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Pediatric Radiology

, Volume 49, Issue 12, pp 1617–1628 | Cite as

Normal development imaging pitfalls and injuries in the pediatric shoulder

  • Jonathan ZemberEmail author
  • Pedro Vega
  • Ignacio Rossi
  • Zehava Sadka Rosenberg
Musculoskeletal imaging

Abstract

The skeletal maturation of the shoulder has been well documented on radiographic and cadaveric studies. Recent increased use of MRI has provided increased understanding of the soft-tissue and osseous changes that occur during development. Thus recognizing normal maturation, imaging manifestations and pitfalls is crucial when evaluating the pediatric shoulder joint. At birth, the humeral diaphysis, midportion of the clavicle, and the body of the scapula are ossified, while the remainder of the bones of the shoulder are composed of non-ossified cartilaginous precursors. During growth, cartilaginous apophyses and epiphyses of the shoulder develop numerous secondary ossification centers, which fuse with the primary ossification centers to form the complete bony components of the shoulder. Additionally changes in the morphology of the growth plates as well as marrow signal occur in an organized manner. This paper affords the reader with an understanding of the normal development of three major components of skeletal maturation in the shoulder: ossification centers, growth plates and marrow signal. These topics are further subdivided into the glenoid, proximal humerus and acromioclavicular joint. We also provide a focus on distinguishing normal anatomy from imaging pitfalls related to skeletal maturation.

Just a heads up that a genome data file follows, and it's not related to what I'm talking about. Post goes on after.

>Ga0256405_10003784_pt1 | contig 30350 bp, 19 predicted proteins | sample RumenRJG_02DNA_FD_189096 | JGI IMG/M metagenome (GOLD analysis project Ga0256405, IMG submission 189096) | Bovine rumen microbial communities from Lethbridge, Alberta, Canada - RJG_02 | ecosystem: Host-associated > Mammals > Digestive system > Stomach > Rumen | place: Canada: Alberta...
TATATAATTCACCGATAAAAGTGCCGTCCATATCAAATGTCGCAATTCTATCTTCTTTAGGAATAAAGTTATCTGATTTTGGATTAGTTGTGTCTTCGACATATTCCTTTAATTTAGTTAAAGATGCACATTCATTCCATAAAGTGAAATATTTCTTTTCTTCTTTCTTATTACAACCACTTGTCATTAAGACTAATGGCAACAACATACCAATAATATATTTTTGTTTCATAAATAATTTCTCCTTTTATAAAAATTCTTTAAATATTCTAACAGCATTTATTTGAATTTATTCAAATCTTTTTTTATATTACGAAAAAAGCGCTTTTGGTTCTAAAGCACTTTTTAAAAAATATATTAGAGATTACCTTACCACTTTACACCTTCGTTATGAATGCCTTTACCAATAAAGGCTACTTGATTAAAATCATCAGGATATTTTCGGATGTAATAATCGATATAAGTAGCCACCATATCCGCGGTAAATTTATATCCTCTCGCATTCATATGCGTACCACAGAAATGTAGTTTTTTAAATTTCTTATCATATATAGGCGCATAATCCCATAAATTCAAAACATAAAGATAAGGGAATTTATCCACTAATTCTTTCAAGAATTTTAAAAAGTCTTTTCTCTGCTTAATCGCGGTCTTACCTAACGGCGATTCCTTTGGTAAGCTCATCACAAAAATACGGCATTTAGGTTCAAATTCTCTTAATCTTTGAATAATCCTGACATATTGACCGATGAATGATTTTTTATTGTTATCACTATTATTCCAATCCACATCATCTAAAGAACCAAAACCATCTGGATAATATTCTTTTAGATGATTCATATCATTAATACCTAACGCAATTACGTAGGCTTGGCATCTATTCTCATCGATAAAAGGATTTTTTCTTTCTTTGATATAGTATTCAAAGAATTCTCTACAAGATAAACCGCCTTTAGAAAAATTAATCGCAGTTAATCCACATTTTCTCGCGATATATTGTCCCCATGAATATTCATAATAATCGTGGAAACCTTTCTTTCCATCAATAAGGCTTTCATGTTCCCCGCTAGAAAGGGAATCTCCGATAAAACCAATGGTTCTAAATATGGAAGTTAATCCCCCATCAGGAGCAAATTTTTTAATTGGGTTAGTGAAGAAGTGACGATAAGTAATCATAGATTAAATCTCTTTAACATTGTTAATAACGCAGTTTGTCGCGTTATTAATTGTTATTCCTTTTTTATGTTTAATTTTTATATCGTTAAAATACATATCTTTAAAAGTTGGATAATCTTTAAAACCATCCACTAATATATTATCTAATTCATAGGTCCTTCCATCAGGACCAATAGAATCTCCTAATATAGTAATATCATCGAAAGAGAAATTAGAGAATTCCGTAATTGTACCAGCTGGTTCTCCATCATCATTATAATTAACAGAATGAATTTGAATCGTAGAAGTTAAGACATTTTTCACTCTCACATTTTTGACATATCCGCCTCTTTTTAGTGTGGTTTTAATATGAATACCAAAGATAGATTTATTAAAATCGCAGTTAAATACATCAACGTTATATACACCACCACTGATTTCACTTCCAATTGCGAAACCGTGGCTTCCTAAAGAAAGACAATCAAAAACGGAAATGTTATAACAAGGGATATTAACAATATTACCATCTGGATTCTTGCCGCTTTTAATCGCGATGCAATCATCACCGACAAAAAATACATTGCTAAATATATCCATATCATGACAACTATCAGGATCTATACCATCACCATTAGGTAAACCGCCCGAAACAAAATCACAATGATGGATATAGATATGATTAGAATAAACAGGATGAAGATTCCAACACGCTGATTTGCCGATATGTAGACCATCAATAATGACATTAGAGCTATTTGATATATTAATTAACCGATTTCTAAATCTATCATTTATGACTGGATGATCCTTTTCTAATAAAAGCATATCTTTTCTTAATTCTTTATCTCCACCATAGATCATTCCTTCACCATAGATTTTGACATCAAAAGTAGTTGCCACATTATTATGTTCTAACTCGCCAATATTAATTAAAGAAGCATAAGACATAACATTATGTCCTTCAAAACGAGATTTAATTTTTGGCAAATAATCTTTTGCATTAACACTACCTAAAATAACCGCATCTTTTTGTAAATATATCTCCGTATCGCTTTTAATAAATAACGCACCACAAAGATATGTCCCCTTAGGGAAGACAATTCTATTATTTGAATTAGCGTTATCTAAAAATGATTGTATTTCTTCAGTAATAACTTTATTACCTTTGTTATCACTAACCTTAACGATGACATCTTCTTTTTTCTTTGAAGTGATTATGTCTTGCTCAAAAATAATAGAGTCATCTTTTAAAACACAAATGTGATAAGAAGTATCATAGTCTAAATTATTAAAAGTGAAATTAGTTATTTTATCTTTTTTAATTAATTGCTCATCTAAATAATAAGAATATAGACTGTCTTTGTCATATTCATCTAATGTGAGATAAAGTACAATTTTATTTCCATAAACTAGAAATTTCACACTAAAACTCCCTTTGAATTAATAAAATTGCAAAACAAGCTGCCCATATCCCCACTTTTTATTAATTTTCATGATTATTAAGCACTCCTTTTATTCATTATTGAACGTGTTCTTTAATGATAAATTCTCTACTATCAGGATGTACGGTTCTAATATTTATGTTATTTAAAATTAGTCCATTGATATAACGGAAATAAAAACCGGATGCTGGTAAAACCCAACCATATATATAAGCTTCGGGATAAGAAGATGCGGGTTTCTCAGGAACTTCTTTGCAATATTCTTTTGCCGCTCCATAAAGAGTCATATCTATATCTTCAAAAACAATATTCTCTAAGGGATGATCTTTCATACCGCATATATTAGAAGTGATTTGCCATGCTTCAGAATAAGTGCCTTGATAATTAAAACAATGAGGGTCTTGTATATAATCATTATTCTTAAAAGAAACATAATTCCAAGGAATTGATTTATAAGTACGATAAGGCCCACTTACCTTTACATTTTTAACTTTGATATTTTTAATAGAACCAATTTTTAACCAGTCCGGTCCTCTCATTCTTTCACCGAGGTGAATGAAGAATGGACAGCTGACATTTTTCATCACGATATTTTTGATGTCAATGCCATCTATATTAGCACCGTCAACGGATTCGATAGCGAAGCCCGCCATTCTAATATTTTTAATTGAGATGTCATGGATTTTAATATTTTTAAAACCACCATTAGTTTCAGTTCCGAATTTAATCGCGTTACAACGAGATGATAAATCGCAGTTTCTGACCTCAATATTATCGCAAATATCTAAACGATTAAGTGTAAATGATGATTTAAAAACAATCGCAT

Keywords

Children Computed tomography Development Magnetic resonance imaging Pitfalls Radiography Shoulder Trauma 

Notes

Compliance with ethical standards

Conflicts of interest

None.

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Copyright information

© Springer-Verlag GmbH Germany, part of Springer Nature 2019

Authors and Affiliations

  1. 1.Department of RadiologyChildren’s National Medical CenterWashingtonUSA
  2. 2.Centro de Diagnostico Dr. Enrique RossiBuenos AiresArgentina
  3. 3.Department of RadiologyNYU Langone Medical CenterNew YorkUSA

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